The Warren & the World is Story Warren’s weekly newsletter, providing a round-up of our favorite things from around the web as well as a review of what was on our site over the past week. We’re glad you’re here!
Around the Web
How to Help Your Kids Love History
- I love to find ways in my homeschooling and in my parenting to make learning fun! I also love to find wonderful resources to make that happen. That is why I am so excited to tell you about a Christian company called Heirloom Audio. They create Audio Adventures for homeschool families. These adventures are fast moving audio dramas designed to teach Christian history in a very fun and engaging way. The productions also include a free study guide that many parents use as curriculum for a “living” lesson in Christian history.
How Schools Can Help Notice and Serve the ‘Quiet Kids’
- When Lily Shum was little, she dreaded speaking up in class. It wasn’t because she didn’t have anything interesting to say, or because she wasn’t paying attention or didn’t know the answer. She was just quiet.
“Every single report card that I ever had says, ‘Lily needs to talk more. She is too quiet,’ ” recalls Shum, now an assistant director at Trevor Day School in Manhattan.
She doesn’t want her students to feel the pressure to speak up that she felt.
That’s why she’s joined more than 60 educators in New York City recently at the Quiet Summer Institute.
Teach Children the Bible Is Not About Them
Our friend Sally Lloyd-Jones shares why she wrote the Jesus Storybook Bible.
- When I go into churches and speak to children I ask them two questions:
First, how many people here sometimes think you have to be good for God to love you? They tentatively raise their hands. I raise my hand along with them.
And second, how many people here sometimes think that if you aren’t good, God will stop loving you? They look around and again raise their hands.
These are children in Sunday schools who know the Bible stories.
It is risky to pray for justice, but we should do it anyway
Denny Burk reminds us of the good, and the risk, of praying for justice.
- I’m thinking about Habakkuk today, an Old Testament prophet who had the audacity to ask God for justice. Habakkuk took a long hard look at systemic injustice in Israel—social division, violence, oppression. His depiction of the nation is one of total moral and social upheaval: “The law is ignored and justice is never upheld” (Hab. 1:4). Because justice has become so “perverted,” Habakkuk cries out to Yahweh for help.
If Habakkuk teaches us anything, he teaches us that it is good and right to pray for justice. But he also teaches us something else. Praying for justice is risky precisely because God might answer our prayer.
Around the Warren
Making Things Matters
Glenn McCarty reminds us of the value of creating.
- I recently read The Song Machine, John Seabrook’s startling book about the state of pop music in the digital era. Among other topics covered in the book, Seabrook spends quite a bit of time talking about the process of making hit songs for chart-topping pop acts like Katy Perry and Britney Spears.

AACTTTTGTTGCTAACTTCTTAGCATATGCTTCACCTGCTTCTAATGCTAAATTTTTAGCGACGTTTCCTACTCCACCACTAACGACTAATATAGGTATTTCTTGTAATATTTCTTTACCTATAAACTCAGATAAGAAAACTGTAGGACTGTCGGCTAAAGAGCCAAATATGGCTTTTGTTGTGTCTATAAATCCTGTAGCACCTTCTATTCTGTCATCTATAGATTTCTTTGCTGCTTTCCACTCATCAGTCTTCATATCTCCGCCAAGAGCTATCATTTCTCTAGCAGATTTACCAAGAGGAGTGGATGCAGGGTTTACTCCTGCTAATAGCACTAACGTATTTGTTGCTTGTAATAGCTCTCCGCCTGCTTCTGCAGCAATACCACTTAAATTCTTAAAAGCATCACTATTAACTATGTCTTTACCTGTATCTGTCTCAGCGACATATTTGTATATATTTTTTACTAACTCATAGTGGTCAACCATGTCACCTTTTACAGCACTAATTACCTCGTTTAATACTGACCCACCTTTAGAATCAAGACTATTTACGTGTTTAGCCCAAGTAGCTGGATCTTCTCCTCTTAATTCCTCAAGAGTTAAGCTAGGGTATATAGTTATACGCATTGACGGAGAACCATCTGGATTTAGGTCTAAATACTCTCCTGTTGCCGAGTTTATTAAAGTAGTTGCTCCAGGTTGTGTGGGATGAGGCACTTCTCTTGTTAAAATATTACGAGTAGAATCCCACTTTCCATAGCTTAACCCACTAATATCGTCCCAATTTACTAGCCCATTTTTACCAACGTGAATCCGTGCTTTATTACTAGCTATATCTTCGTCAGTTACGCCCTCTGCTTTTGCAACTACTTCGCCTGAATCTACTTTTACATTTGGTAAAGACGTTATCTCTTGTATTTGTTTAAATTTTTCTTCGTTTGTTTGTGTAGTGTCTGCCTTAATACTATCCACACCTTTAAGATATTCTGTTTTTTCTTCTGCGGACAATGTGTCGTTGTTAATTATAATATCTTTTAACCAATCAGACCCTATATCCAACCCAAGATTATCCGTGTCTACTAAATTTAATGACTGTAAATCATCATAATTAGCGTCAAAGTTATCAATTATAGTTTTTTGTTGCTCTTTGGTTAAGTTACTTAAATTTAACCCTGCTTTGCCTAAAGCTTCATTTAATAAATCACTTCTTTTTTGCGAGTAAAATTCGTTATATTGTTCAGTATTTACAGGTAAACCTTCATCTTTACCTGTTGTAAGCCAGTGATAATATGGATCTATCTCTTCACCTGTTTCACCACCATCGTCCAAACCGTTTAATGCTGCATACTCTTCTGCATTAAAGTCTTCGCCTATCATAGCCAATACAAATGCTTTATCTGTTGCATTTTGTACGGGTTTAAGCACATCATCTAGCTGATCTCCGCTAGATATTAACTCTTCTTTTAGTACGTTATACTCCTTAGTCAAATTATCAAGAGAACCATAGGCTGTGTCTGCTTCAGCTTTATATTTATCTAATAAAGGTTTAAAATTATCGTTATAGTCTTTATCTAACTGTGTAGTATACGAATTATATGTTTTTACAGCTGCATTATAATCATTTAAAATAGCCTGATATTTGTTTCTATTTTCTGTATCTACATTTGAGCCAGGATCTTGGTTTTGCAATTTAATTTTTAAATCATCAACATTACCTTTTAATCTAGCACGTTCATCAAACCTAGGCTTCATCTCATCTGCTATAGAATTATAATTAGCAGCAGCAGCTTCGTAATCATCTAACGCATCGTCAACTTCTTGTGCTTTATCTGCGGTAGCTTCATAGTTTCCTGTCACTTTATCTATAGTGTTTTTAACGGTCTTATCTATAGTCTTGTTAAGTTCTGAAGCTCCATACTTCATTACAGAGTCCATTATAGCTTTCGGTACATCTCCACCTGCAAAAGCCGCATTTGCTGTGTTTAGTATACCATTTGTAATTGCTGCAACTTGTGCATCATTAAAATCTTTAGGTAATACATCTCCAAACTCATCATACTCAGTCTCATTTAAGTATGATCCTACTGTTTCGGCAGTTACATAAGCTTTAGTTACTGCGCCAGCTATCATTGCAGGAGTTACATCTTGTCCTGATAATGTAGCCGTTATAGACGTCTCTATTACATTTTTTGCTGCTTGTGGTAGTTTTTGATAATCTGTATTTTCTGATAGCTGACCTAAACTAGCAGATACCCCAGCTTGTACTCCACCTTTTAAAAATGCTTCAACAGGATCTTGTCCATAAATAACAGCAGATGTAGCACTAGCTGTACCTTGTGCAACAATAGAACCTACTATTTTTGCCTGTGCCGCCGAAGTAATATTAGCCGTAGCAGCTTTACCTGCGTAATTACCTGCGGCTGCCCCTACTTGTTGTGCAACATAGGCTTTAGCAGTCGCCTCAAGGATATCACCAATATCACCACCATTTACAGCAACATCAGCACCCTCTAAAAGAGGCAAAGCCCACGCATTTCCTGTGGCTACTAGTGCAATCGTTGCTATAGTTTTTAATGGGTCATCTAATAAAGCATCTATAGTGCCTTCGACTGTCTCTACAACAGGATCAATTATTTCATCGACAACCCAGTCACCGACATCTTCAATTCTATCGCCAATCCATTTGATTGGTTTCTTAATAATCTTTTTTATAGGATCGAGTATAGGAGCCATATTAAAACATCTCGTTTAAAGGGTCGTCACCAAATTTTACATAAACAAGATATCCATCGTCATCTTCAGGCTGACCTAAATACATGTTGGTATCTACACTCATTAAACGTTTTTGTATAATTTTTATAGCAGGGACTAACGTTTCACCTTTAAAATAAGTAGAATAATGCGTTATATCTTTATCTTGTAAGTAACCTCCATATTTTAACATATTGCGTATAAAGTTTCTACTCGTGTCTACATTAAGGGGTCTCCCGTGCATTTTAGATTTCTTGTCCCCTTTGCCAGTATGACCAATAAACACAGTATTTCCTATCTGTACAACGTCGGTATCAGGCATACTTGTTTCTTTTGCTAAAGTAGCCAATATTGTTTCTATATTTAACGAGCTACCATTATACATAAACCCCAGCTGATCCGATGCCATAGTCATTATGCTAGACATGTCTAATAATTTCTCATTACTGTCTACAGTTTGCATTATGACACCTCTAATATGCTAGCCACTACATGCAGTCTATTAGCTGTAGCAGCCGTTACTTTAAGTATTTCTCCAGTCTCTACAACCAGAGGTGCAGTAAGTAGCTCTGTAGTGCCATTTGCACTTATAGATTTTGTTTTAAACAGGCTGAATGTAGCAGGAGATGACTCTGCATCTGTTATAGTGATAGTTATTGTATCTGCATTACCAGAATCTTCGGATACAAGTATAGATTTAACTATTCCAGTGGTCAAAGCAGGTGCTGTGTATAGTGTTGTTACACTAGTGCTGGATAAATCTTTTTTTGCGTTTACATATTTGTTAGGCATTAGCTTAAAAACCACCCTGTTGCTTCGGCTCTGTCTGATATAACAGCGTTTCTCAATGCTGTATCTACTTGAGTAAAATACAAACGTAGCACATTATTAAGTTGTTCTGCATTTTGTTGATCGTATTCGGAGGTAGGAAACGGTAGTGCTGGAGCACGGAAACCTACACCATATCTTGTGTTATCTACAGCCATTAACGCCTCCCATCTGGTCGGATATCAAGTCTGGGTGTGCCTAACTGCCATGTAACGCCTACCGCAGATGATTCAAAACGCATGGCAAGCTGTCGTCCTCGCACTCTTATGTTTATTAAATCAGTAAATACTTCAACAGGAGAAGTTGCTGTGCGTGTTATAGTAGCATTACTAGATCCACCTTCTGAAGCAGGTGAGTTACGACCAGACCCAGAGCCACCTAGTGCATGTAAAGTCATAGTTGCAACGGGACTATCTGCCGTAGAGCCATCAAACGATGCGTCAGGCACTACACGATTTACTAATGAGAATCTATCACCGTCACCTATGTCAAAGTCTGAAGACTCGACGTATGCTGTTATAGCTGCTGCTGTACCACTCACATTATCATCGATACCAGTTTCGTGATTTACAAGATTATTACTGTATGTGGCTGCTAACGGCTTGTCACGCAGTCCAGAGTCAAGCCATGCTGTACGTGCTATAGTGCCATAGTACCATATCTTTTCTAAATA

I’ll spare you the long version, but in essence, Seabrook describes the songwriting process now as an assembly-line system, where “beats” – intricate combinations of drum sounds – are created on computers, then emailed in batches to “hit factories” in California or New York, where another group of people – not the recording artists yet – are brought in to take the beats and add “lyrics.” These words are usually created to fit within the existing framework of the beats, with primary emphasis placed on rhyme and rhythm, not actual meaning.
In short, Seabrook explains, songs aren’t really written any more; they’re assembled from parts created around the world by people who might not even know each other.
Does that sort of process make you feel a little sad? Me, too.
Kate DiCamillo’s Raymie Nightingale
Laura Peterson recommends Kate DiCamillo’s new book.
- A forthcoming Kate DiCamillo book is always a cause for celebration in my household, so I was excited to see her newest for middle-grade readers, Raymie Nightingale, on the shelf in my library. DiCamillo is a master of the meaningful story; her books inspire deep feeling, and have made me cry, laugh, and everything in between. This story is probably most similar in tone to Because of Winn-Dixie; both feature a quirky collection of supporting players, and a missing parent.
Something to Do with Your Kids
If you’re looking for a fun activity for long car rides this summer, consider printing up these Bible Trading Cards to learn about various biblical characters.
And Something to Watch
Eric Landon creates gorgeous ceramics at his store in Copenhagen, Denmark, and films the process. Watching a potter throw clay is a lovely thing.
Thank you for reading. We’re on your side.